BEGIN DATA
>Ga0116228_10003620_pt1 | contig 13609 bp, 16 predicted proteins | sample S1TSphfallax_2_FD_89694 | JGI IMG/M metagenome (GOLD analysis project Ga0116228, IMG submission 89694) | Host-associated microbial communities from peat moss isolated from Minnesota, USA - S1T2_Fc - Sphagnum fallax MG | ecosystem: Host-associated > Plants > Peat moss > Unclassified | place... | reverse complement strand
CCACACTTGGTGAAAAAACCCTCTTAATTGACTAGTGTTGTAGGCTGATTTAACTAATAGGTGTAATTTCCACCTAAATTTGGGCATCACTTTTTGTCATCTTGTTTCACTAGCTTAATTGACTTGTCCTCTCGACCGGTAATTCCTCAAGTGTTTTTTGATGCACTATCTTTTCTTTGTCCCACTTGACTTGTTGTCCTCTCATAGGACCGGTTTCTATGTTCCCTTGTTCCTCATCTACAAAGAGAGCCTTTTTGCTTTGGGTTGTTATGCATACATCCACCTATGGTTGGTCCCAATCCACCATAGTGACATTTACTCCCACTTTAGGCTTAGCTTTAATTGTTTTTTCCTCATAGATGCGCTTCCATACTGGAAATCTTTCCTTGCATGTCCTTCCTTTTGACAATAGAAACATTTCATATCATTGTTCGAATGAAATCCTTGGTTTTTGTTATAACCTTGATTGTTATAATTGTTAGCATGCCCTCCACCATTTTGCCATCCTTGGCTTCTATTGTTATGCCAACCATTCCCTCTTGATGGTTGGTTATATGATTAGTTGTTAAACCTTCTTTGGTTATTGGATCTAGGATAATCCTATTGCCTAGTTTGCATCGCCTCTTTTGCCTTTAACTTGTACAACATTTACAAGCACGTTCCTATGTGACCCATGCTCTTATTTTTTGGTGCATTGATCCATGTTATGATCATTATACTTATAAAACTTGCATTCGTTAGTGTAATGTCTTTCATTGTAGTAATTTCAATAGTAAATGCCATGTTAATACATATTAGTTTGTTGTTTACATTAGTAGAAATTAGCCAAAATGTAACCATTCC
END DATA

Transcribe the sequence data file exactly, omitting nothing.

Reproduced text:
>Ga0116228_10003620_pt1 | contig 13609 bp, 16 predicted proteins | sample S1TSphfallax_2_FD_89694 | JGI IMG/M metagenome (GOLD analysis project Ga0116228, IMG submission 89694) | Host-associated microbial communities from peat moss isolated from Minnesota, USA - S1T2_Fc - Sphagnum fallax MG | ecosystem: Host-associated > Plants > Peat moss > Unclassified | place... | reverse complement strand
CCACACTTGGTGAAAAAACCCTCTTAATTGACTAGTGTTGTAGGCTGATTTAACTAATAGGTGTAATTTCCACCTAAATTTGGGCATCACTTTTTGTCATCTTGTTTCACTAGCTTAATTGACTTGTCCTCTCGACCGGTAATTCCTCAAGTGTTTTTTGATGCACTATCTTTTCTTTGTCCCACTTGACTTGTTGTCCTCTCATAGGACCGGTTTCTATGTTCCCTTGTTCCTCATCTACAAAGAGAGCCTTTTTGCTTTGGGTTGTTATGCATACATCCACCTATGGTTGGTCCCAATCCACCATAGTGACATTTACTCCCACTTTAGGCTTAGCTTTAATTGTTTTTTCCTCATAGATGCGCTTCCATACTGGAAATCTTTCCTTGCATGTCCTTCCTTTTGACAATAGAAACATTTCATATCATTGTTCGAATGAAATCCTTGGTTTTTGTTATAACCTTGATTGTTATAATTGTTAGCATGCCCTCCACCATTTTGCCATCCTTGGCTTCTATTGTTATGCCAACCATTCCCTCTTGATGGTTGGTTATATGATTAGTTGTTAAACCTTCTTTGGTTATTGGATCTAGGATAATCCTATTGCCTAGTTTGCATCGCCTCTTTTGCCTTTAACTTGTACAACATTTACAAGCACGTTCCTATGTGACCCATGCTCTTATTTTTTGGTGCATTGATCCATGTTATGATCATTATACTTATAAAACTTGCATTCGTTAGTGTAATGTCTTTCATTGTAGTAATTTCAATAGTAAATGCCATGTTAATACATATTAGTTTGTTGTTTACATTAGTAGAAATTAGCCAAAATGTAACCATTCC